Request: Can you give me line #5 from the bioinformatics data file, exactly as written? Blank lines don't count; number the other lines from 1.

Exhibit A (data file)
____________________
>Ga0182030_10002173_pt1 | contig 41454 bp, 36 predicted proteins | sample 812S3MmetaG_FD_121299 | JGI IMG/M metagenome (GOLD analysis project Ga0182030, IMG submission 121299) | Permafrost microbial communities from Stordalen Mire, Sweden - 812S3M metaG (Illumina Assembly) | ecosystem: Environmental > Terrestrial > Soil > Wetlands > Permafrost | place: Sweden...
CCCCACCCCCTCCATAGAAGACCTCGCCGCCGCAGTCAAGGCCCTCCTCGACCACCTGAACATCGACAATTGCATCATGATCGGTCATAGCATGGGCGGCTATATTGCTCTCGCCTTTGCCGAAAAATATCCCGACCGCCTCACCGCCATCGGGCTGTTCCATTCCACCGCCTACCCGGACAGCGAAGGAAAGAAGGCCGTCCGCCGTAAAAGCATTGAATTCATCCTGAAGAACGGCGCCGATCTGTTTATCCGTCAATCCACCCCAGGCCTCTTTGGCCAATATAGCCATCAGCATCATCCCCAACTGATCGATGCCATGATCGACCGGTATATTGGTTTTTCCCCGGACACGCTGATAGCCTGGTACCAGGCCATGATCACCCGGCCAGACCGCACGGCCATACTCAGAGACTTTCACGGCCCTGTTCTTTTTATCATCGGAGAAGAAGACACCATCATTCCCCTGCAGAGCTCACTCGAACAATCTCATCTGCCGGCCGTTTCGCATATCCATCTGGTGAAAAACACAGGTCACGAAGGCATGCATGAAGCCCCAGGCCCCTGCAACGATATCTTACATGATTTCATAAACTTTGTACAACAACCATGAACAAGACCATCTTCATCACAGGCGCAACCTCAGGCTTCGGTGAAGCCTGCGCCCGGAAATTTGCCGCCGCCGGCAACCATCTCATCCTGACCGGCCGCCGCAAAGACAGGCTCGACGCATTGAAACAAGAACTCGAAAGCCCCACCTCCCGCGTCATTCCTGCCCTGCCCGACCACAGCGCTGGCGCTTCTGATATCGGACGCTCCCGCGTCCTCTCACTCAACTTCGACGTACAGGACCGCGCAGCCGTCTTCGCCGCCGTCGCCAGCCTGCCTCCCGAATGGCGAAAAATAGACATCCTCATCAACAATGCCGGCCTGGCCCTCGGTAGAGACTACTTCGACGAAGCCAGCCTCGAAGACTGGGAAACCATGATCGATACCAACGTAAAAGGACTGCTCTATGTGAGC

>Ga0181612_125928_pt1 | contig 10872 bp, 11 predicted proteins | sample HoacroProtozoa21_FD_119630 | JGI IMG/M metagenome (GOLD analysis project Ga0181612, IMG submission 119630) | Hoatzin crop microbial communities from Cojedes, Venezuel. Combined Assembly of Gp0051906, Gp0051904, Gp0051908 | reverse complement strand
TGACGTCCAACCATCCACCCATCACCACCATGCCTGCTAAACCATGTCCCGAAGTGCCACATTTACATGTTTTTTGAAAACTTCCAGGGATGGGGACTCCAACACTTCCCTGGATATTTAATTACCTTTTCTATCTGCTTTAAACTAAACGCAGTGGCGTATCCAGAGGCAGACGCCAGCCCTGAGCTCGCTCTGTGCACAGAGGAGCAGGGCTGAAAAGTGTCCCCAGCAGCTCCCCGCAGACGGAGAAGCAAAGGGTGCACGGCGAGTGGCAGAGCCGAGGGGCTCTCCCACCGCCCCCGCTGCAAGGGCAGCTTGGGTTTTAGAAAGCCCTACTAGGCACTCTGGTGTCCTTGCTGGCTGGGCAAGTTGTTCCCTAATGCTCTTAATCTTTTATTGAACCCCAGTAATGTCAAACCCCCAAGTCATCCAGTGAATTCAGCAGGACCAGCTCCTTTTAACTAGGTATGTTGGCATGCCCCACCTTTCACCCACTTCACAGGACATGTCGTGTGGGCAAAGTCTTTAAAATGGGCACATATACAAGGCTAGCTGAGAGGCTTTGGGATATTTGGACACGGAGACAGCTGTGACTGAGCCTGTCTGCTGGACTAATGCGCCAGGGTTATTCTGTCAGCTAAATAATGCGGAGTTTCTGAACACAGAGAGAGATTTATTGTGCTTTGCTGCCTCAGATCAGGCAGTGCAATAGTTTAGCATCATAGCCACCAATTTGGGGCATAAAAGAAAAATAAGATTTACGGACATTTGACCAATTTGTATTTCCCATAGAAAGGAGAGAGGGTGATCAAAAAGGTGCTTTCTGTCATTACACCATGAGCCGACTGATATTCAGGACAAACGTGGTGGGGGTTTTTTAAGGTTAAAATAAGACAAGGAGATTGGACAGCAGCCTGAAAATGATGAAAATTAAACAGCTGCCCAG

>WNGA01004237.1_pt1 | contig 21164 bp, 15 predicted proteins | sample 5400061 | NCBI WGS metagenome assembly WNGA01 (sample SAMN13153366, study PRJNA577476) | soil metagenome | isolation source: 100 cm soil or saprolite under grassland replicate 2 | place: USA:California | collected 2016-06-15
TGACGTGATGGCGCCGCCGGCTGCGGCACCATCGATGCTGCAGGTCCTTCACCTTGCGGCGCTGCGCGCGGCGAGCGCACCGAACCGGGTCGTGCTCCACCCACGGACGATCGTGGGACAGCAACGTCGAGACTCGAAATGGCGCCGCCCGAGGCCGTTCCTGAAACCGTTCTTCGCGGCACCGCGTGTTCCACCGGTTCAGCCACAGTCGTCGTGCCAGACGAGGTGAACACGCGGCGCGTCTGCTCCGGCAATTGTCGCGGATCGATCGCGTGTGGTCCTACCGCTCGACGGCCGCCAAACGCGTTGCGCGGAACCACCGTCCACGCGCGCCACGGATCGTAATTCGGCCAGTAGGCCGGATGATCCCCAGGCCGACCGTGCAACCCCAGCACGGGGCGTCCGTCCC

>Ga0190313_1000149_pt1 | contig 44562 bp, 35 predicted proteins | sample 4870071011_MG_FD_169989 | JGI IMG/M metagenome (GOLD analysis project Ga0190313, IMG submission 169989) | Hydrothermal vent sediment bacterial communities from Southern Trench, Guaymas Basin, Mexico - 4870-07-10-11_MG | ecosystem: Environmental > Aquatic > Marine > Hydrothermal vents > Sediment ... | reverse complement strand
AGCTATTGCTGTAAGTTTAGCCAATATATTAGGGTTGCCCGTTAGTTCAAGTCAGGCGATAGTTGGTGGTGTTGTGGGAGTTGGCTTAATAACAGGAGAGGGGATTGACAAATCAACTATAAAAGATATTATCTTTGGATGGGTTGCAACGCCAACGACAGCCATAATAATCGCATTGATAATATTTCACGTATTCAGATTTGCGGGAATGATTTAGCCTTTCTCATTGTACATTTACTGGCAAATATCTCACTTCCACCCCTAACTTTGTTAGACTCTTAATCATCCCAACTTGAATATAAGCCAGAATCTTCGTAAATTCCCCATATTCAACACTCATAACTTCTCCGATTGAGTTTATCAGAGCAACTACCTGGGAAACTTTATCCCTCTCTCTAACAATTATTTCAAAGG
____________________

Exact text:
>WNGA01004237.1_pt1 | contig 21164 bp, 15 predicted proteins | sample 5400061 | NCBI WGS metagenome assembly WNGA01 (sample SAMN13153366, study PRJNA577476) | soil metagenome | isolation source: 100 cm soil or saprolite under grassland replicate 2 | place: USA:California | collected 2016-06-15